Court rules against live broadcast of Election Petition proceedings

“The undue pressure of allowing cameras into the courtroom should be avoided as the impact it would have on witnesses could not be predicted."

Court rules against live broadcast of election petition proceedings

The Presidential Election Petition Court (PEPC) on Monday in Abuja, rejected the request by the Presidential Candidate of the Peoples Democratic Party (PDP), Atiku Abubakar for live broadcast of proceedings of the court.

The court in a similar ruling, dismissed the application of the Labour Party, and its presidential candidate,Mr Peter Obi for live broadcast of court proceedings.

In a unanimous decision, the five-member panel led by Justice Haruna Tsammani held that the court, as constituted, did not have the powers or vires to make such an order since it was an issue of policy.

The judges held that such an order needed to be planned for ahead of time and budgeted for.

Besides the five judges agreed that both the team of Atiku and Obi did not tell the court what they stood to lose if the request was not granted.

The judges held that live televising of proceedings was not provided for in any law.

They held that the court was created to hear election petitions and anything outside of that was going beyond its scope.

The court also held that the request was novel and not supported by any law in the country presently.

Justice Tsammani also said that the request was not rooted from the petition Atiku or Obi filed before the court.

The court ruled that the request was capable of turning the court into a stadium or market square and that such must not be allowed.

Besides, Justice Tsammani held that granting the request for live telecast of the proceedings of the petitions would not add any value to the petition.

“The undue pressure of allowing cameras into the courtroom should be avoided as the impact it would have on witnesses can not be predicted.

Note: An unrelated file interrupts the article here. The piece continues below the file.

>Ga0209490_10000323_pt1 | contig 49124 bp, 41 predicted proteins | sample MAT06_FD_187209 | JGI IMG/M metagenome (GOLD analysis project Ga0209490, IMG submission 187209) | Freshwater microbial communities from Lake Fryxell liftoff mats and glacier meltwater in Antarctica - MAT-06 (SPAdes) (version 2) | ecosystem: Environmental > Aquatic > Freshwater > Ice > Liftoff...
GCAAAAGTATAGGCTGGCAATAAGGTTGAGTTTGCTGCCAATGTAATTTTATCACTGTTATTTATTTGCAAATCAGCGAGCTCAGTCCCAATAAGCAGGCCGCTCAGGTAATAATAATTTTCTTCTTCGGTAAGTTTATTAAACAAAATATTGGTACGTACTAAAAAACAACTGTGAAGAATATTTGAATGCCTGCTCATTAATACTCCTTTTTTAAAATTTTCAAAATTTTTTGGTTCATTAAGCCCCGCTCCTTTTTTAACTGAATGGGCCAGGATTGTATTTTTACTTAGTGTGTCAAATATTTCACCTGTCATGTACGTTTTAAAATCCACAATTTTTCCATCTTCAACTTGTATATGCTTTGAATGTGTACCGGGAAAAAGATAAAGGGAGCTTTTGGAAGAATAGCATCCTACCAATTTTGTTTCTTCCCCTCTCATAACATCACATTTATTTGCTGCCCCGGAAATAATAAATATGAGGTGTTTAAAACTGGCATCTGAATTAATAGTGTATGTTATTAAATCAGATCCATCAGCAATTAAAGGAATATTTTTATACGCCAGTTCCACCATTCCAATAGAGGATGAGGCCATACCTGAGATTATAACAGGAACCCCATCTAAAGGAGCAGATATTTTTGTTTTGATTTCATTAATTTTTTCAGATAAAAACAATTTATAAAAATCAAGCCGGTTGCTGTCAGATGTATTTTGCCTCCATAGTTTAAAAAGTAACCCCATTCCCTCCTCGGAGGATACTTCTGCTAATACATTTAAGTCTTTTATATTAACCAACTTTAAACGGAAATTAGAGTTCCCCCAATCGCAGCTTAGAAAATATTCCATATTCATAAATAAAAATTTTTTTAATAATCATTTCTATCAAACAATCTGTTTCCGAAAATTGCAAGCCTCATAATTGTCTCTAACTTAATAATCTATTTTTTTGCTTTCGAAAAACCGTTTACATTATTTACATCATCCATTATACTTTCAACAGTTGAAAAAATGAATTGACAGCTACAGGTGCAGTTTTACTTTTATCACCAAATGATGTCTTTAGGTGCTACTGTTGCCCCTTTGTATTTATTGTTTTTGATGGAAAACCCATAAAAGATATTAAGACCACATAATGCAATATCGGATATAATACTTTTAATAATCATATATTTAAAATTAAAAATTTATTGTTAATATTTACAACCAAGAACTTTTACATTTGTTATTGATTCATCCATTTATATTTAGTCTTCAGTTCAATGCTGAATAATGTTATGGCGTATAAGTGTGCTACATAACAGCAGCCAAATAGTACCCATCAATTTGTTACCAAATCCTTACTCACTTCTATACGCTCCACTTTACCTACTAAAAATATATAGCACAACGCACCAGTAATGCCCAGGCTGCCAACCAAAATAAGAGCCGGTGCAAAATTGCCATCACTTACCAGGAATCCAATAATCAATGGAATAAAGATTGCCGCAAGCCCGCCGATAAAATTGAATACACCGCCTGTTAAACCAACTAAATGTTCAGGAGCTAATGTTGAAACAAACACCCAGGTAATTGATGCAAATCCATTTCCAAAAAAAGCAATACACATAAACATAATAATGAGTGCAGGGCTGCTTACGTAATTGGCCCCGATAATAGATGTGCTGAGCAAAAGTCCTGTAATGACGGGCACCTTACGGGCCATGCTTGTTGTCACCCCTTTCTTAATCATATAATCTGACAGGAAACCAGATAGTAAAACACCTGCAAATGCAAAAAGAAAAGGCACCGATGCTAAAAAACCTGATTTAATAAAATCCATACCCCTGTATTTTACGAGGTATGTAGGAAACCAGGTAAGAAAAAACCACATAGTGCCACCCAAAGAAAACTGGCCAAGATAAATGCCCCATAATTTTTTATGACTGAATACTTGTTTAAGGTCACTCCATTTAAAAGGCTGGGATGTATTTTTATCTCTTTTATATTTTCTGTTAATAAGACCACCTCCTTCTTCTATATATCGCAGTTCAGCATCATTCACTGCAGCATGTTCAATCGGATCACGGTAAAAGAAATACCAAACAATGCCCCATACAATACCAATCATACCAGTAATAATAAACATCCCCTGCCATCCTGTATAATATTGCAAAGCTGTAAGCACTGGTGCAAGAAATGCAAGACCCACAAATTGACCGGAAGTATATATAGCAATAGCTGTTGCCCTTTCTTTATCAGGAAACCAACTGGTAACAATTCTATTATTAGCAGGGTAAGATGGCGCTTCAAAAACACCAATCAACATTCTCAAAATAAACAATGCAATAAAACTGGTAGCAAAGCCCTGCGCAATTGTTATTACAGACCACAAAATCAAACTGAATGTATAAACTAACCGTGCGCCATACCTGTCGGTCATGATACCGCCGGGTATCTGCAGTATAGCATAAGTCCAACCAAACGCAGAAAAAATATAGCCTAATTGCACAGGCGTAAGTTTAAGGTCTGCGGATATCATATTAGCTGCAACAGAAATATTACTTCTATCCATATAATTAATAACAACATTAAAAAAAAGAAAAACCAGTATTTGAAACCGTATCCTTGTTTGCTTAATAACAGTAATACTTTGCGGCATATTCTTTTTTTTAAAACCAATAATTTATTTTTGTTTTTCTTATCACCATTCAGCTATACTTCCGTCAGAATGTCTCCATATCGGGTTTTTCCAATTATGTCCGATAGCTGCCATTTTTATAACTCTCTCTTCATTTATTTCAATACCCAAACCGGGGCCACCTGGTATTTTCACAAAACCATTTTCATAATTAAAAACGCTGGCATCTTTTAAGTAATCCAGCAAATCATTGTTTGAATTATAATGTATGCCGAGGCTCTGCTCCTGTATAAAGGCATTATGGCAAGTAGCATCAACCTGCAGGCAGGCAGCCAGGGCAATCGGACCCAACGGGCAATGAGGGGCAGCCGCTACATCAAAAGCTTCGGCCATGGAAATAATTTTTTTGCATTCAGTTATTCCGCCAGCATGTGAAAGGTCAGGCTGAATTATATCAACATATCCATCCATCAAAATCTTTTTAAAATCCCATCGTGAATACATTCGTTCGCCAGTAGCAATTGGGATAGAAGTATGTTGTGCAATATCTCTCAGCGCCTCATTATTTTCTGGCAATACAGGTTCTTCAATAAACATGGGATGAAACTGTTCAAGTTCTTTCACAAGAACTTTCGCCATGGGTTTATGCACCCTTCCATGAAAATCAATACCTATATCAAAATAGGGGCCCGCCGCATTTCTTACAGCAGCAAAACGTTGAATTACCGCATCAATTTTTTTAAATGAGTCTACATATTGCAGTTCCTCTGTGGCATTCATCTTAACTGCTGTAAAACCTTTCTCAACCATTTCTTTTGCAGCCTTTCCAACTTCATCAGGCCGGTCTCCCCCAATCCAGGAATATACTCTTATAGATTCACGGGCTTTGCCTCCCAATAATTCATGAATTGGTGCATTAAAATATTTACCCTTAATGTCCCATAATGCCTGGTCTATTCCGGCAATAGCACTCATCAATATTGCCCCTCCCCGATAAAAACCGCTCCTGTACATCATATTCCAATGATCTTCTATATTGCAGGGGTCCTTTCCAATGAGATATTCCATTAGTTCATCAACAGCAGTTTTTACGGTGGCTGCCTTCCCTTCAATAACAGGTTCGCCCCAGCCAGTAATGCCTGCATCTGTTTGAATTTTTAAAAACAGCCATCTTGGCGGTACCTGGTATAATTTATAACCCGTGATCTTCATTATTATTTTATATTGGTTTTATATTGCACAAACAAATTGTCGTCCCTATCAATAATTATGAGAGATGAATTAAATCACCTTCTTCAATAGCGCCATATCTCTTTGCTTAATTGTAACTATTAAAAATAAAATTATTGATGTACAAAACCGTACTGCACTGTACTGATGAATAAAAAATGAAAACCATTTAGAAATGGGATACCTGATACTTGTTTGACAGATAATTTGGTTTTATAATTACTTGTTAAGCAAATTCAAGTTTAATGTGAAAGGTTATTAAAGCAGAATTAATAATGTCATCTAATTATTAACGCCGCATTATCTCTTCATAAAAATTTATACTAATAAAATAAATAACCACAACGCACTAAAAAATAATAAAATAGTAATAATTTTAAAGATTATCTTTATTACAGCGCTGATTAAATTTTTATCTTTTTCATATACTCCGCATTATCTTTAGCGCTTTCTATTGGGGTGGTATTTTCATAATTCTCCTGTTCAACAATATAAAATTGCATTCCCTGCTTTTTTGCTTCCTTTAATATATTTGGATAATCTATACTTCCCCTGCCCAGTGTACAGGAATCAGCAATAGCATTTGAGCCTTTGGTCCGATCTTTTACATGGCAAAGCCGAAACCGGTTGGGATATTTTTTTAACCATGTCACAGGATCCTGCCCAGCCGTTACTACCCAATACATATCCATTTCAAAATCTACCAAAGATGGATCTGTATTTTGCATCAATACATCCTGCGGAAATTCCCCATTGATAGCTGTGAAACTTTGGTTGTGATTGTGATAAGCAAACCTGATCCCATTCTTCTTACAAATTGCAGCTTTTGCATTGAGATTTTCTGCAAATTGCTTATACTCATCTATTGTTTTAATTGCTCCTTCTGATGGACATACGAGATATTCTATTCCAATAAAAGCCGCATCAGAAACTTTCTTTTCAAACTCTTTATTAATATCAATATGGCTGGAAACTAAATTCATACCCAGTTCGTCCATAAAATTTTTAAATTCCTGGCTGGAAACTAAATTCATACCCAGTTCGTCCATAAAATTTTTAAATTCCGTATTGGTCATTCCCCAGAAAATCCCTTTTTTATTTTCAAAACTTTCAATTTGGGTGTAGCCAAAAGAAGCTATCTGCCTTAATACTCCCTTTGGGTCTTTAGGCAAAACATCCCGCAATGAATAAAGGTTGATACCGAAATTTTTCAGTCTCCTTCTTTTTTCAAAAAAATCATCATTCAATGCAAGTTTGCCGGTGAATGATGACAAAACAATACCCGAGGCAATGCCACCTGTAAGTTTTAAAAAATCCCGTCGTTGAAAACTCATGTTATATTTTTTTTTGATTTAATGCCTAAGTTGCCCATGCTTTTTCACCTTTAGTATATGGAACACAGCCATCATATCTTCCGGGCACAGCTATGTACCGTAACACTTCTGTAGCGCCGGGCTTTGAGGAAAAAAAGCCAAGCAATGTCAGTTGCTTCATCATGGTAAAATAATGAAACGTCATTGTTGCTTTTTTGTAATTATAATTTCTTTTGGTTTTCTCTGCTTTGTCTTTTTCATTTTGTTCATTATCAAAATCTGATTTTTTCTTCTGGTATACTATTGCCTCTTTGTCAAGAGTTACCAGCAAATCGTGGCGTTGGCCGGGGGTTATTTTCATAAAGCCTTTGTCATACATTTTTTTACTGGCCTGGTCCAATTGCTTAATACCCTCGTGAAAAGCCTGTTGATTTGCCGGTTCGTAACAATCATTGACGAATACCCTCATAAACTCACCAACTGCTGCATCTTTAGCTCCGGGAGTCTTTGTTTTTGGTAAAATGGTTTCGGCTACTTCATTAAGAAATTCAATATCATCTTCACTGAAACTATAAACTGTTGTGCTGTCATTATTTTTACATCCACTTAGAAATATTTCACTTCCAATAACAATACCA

“The court is created to find out the truth and should be allowed to do so,” Justice Tsammani said.

The judge said that in the final analysis, the petition was without merit and subsequently dismissed it.

The News Agency of Nigeria, (NAN) reports that Atiku and Obi had approached the court hearing their petition against the outcome of the Feb. 25 presidential polls for an order allowing live broadcast of the day to day proceedings.

They both said the request for live broadcast was predicated on the grounds that the petitions were of monumental importance to the nation.

Atiku and the PDP as well as Obi and the Labour Party had in their separate applications specifically prayed the court for an order directing the court’s registry and the parties on modalities for admission of media practitioners and their equipment into the courtroom.

Some notable voices had also earlier called on the court to allow live broadcast of proceedings. This includes the Catholic Bishop Emeritus of Abuja Archdiocese, John Cardinal Onaiyekan, who backed the call for the live broadcast of Presidential Election Petition Tribunal proceedings on Sunday.

The cleric had noted that the proceedings of the Election Tribunal should not be ‘like a secret meeting,’ because the voters needed to follow up on how their votes were being defended.